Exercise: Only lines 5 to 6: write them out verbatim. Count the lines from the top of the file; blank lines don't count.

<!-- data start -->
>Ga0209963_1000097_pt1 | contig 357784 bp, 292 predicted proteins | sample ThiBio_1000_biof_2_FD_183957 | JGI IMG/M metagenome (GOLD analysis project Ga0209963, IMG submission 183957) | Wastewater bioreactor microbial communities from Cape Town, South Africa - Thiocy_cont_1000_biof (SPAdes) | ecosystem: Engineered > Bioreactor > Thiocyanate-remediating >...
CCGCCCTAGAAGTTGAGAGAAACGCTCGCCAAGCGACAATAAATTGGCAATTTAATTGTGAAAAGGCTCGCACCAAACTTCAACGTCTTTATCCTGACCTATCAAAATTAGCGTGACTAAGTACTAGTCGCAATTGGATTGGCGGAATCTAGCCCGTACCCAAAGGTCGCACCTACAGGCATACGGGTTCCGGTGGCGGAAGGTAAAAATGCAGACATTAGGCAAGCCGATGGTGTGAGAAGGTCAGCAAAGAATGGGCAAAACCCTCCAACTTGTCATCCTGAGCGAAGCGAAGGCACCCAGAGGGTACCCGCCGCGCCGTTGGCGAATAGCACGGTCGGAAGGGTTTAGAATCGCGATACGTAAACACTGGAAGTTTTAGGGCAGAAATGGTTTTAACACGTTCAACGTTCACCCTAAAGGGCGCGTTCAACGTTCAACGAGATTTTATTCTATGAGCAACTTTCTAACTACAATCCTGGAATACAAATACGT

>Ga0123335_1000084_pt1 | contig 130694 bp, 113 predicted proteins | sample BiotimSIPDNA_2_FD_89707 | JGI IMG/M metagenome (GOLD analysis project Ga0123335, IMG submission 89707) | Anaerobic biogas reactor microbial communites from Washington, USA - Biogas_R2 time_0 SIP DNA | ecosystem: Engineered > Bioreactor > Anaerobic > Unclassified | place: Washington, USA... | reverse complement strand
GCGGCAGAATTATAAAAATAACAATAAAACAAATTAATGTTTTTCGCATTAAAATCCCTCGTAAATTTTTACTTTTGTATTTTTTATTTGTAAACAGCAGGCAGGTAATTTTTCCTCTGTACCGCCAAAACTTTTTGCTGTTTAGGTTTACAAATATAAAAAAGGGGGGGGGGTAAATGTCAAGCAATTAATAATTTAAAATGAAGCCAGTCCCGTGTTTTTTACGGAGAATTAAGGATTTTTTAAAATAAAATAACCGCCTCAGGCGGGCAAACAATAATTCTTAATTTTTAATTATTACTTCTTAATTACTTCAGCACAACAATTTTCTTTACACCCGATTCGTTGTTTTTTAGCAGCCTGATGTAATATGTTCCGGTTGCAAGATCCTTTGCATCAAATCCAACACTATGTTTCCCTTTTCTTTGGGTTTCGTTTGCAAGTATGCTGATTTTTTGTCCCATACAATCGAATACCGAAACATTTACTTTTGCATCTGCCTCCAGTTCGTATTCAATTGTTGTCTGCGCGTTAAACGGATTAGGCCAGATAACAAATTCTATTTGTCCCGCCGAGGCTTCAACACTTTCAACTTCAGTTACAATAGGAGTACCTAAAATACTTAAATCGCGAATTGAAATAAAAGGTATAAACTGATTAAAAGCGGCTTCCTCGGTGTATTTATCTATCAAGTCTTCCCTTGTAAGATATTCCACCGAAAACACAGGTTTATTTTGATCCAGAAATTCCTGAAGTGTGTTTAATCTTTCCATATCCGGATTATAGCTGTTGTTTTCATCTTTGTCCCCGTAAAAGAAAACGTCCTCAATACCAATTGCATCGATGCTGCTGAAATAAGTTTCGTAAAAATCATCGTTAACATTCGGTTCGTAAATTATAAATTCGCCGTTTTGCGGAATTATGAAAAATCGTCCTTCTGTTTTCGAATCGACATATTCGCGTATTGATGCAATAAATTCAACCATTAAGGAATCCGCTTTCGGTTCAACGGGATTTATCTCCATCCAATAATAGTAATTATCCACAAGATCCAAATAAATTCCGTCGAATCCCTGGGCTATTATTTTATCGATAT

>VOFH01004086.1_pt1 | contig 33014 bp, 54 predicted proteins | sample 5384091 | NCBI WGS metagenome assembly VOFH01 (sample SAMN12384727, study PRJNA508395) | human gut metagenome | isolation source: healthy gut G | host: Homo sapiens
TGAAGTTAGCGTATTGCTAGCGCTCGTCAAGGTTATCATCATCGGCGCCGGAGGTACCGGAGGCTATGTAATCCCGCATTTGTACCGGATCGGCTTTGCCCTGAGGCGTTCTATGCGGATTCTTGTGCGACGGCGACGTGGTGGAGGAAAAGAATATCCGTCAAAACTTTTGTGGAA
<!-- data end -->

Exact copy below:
>VOFH01004086.1_pt1 | contig 33014 bp, 54 predicted proteins | sample 5384091 | NCBI WGS metagenome assembly VOFH01 (sample SAMN12384727, study PRJNA508395) | human gut metagenome | isolation source: healthy gut G | host: Homo sapiens
TGAAGTTAGCGTATTGCTAGCGCTCGTCAAGGTTATCATCATCGGCGCCGGAGGTACCGGAGGCTATGTAATCCCGCATTTGTACCGGATCGGCTTTGCCCTGAGGCGTTCTATGCGGATTCTTGTGCGACGGCGACGTGGTGGAGGAAAAGAATATCCGTCAAAACTTTTGTGGAA